If a module is an object from the class 'module' why aren't regular functions considered methods?

Begginer here trying to understand how python works and i came up with this doubt.

Shouldn’t all functions be methods? Here’s the code i used to verify this


def func():


import inspect
import my_module


Output: False

>Solution :

Because methods are defined on the class. Any given module is an instance of the class module, not the definition of a new class.

Compare to:

class Foo:

f = Foo()
f.stuff = lambda: print('stuff')

f.stuff is an instance attribute of that particular instance of Foo, not of Foos in general. The descriptor protocol (invoked when looking up an attribute on an instance, and finding it on the class, not the instance) is what converts functions on classes into methods of instances, and since these functions on a given module are all instance attributes of the module object, not the root class it’s an instance of, no descriptor protocol is invoked, and the function doesn’t become a method when called.

All that said, you can make subclasses of the module type, which would allow a module to have real methods. This is documented under Customizing module attribute access as a fallback in case the special methods they explicitly added support for (e.g. __getattr__, __dir__) aren’t enough and you need your module to do other things. Since the __class__ of a module is reassignable, you can reassign it to some other subclass of the module class and the methods of that class will receive self implicitly, so the same subclass can be assigned to multiple modules and provide per-module tailoring of behavior. For example:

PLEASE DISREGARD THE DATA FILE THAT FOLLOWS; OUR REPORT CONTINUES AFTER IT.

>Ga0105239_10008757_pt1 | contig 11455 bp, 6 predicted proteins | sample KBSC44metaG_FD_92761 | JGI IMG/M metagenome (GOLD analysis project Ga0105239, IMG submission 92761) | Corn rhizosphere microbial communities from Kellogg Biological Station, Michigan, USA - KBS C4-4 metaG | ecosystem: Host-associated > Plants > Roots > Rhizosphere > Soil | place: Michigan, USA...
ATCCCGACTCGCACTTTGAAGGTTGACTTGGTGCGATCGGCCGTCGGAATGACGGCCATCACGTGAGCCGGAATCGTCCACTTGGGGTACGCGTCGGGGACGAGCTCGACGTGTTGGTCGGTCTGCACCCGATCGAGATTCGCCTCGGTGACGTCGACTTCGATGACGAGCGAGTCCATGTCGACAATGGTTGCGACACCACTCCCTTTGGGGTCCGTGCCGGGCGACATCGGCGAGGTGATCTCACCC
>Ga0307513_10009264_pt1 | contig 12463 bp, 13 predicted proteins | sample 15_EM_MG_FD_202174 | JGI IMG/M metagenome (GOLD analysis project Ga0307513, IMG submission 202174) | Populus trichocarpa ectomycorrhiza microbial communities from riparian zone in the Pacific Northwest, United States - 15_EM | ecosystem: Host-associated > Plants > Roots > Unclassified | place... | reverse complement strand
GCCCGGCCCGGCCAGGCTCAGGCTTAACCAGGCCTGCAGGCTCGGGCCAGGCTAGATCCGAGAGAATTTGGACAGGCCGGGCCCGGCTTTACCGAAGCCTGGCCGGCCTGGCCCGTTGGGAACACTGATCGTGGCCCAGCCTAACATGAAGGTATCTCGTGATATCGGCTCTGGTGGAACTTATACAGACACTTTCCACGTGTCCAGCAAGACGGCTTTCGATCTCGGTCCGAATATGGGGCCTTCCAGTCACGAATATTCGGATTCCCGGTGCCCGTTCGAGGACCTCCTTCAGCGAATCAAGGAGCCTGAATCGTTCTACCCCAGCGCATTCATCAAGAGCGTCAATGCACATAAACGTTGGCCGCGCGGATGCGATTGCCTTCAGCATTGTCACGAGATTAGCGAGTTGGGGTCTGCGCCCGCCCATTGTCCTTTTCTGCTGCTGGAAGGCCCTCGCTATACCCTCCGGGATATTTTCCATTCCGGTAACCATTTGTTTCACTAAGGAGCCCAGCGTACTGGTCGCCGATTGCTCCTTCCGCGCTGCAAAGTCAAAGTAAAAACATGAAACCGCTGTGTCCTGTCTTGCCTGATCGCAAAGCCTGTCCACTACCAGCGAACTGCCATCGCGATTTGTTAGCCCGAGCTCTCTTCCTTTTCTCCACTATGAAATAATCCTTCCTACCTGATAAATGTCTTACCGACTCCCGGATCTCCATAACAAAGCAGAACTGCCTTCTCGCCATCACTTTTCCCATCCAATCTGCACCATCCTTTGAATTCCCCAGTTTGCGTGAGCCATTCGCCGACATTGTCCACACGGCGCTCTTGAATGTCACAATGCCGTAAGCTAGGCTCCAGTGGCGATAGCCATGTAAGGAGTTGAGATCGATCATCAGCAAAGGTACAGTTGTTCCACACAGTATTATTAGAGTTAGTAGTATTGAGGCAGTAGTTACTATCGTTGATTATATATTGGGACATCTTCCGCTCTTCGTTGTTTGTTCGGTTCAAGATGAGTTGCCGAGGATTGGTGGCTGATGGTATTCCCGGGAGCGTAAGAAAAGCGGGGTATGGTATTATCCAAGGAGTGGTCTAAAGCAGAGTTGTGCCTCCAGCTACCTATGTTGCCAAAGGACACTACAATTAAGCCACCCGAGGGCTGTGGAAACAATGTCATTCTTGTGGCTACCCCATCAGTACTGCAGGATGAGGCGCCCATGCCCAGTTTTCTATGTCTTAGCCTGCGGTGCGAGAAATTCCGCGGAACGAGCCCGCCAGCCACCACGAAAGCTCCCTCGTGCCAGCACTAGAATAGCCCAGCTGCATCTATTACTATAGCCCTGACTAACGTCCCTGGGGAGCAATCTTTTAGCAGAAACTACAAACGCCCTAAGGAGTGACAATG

import sys
from types import ModuleType

class MethodModule(ModuleType):
    def dumb_method(self, x):
        return f"This is module named {self.__name__} which received {x!r}"

thismodule = sys.modules[__name__]
thismodule.__class__ = MethodModule


Try it online!

gives the module it’s run within an instance method named dumb_method which customizes its behavior based on the self implicitly passed to it (in this case, using self.__name__ to determine the name of the module).

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